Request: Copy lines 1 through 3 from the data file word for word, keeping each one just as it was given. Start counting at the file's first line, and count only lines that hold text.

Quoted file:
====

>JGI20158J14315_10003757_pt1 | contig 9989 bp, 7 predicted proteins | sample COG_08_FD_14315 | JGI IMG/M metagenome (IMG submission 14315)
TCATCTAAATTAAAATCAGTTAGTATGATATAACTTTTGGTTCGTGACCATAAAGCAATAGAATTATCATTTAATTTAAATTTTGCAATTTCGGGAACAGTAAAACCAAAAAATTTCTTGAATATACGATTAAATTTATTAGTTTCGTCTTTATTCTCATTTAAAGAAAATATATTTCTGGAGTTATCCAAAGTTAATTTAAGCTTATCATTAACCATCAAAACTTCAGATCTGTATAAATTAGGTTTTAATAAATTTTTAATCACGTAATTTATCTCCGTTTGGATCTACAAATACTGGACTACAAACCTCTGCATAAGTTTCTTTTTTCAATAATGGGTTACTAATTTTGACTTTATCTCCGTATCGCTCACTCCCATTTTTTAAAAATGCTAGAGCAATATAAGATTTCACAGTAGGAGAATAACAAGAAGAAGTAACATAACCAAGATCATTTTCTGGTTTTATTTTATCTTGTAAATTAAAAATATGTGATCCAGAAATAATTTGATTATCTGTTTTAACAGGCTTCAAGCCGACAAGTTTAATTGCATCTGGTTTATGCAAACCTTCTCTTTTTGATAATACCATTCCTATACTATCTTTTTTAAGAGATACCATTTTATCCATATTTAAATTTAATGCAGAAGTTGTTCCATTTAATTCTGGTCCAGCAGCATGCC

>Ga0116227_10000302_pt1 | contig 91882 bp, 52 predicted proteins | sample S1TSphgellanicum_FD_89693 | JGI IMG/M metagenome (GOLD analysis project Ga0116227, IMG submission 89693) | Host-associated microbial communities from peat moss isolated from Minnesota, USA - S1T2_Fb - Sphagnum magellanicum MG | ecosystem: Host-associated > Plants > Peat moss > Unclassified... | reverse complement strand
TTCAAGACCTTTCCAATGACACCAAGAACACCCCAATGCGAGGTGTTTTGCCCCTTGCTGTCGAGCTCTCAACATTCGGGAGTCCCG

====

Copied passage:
>JGI20158J14315_10003757_pt1 | contig 9989 bp, 7 predicted proteins | sample COG_08_FD_14315 | JGI IMG/M metagenome (IMG submission 14315)
TCATCTAAATTAAAATCAGTTAGTATGATATAACTTTTGGTTCGTGACCATAAAGCAATAGAATTATCATTTAATTTAAATTTTGCAATTTCGGGAACAGTAAAACCAAAAAATTTCTTGAATATACGATTAAATTTATTAGTTTCGTCTTTATTCTCATTTAAAGAAAATATATTTCTGGAGTTATCCAAAGTTAATTTAAGCTTATCATTAACCATCAAAACTTCAGATCTGTATAAATTAGGTTTTAATAAATTTTTAATCACGTAATTTATCTCCGTTTGGATCTACAAATACTGGACTACAAACCTCTGCATAAGTTTCTTTTTTCAATAATGGGTTACTAATTTTGACTTTATCTCCGTATCGCTCACTCCCATTTTTTAAAAATGCTAGAGCAATATAAGATTTCACAGTAGGAGAATAACAAGAAGAAGTAACATAACCAAGATCATTTTCTGGTTTTATTTTATCTTGTAAATTAAAAATATGTGATCCAGAAATAATTTGATTATCTGTTTTAACAGGCTTCAAGCCGACAAGTTTAATTGCATCTGGTTTATGCAAACCTTCTCTTTTTGATAATACCATTCCTATACTATCTTTTTTAAGAGATACCATTTTATCCATATTTAAATTTAATGCAGAAGTTGTTCCATTTAATTCTGGTCCAGCAGCATGCC

>Ga0116227_10000302_pt1 | contig 91882 bp, 52 predicted proteins | sample S1TSphgellanicum_FD_89693 | JGI IMG/M metagenome (GOLD analysis project Ga0116227, IMG submission 89693) | Host-associated microbial communities from peat moss isolated from Minnesota, USA - S1T2_Fb - Sphagnum magellanicum MG | ecosystem: Host-associated > Plants > Peat moss > Unclassified... | reverse complement strand